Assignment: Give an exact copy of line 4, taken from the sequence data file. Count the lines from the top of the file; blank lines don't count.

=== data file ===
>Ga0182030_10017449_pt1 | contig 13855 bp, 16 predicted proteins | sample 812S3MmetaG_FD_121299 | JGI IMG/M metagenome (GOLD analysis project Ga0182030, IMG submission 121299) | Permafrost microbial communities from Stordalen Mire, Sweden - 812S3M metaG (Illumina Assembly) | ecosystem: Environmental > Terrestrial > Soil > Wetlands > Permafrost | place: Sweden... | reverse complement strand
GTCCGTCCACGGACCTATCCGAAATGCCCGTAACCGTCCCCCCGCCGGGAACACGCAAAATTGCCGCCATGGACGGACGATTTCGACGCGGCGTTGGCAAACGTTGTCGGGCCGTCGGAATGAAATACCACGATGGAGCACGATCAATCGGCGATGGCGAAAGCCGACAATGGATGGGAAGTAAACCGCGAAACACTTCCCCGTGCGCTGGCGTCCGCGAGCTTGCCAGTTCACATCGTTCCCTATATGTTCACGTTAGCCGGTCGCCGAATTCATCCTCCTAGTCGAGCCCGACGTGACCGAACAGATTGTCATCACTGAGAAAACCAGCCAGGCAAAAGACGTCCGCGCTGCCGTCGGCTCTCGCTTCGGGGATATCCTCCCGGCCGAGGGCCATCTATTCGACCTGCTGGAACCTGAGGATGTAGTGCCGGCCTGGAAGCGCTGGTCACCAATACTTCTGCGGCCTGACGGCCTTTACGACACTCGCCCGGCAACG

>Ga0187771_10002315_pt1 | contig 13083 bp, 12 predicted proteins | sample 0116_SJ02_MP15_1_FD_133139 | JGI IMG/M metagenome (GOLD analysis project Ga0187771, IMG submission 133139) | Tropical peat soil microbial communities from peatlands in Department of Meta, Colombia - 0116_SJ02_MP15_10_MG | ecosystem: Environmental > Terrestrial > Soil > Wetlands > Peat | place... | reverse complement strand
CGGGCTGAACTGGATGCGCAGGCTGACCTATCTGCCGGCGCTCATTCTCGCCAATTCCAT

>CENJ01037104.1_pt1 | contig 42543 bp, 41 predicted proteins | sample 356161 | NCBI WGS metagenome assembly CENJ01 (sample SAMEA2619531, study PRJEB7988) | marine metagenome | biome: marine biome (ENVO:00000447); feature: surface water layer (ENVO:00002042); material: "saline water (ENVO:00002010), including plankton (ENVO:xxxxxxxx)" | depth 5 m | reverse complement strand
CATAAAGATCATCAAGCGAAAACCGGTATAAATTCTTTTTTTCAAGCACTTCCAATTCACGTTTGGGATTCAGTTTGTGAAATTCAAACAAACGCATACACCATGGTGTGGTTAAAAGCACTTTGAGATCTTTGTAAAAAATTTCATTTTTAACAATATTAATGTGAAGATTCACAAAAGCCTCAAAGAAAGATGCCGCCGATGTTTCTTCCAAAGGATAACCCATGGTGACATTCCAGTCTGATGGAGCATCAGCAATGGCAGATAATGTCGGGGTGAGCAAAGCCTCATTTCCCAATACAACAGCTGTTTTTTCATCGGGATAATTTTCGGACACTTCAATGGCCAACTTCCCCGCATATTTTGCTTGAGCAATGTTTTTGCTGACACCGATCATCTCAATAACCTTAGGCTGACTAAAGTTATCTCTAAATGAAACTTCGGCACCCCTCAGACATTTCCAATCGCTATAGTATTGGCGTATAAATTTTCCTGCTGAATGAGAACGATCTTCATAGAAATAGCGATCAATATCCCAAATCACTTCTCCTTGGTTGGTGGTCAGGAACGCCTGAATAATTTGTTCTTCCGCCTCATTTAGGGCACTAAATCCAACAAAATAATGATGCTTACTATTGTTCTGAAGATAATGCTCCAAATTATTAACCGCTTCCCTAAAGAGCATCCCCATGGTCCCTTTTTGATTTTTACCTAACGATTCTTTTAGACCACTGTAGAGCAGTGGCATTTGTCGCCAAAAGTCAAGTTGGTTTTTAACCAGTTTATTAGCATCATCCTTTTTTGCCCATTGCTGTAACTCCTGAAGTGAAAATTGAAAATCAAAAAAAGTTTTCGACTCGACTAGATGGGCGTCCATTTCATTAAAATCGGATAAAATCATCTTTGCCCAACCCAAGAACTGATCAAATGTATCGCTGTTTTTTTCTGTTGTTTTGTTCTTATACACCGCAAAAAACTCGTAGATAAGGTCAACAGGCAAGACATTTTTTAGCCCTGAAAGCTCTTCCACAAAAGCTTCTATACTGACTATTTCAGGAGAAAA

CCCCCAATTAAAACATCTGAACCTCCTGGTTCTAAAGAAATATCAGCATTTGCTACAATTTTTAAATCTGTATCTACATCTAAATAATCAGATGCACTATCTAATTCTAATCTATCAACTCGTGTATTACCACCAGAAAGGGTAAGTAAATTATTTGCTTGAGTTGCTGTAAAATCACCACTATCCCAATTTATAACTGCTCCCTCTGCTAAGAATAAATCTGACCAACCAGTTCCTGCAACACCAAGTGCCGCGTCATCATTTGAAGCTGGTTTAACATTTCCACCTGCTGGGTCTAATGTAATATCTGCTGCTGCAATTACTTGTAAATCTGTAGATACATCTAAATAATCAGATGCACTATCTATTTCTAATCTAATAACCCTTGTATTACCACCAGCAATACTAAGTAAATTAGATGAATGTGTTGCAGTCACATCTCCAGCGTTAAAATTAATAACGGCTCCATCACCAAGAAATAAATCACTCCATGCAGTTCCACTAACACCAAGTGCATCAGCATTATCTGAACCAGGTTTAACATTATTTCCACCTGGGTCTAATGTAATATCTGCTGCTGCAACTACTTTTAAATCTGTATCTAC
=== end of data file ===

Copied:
CGGGCTGAACTGGATGCGCAGGCTGACCTATCTGCCGGCGCTCATTCTCGCCAATTCCAT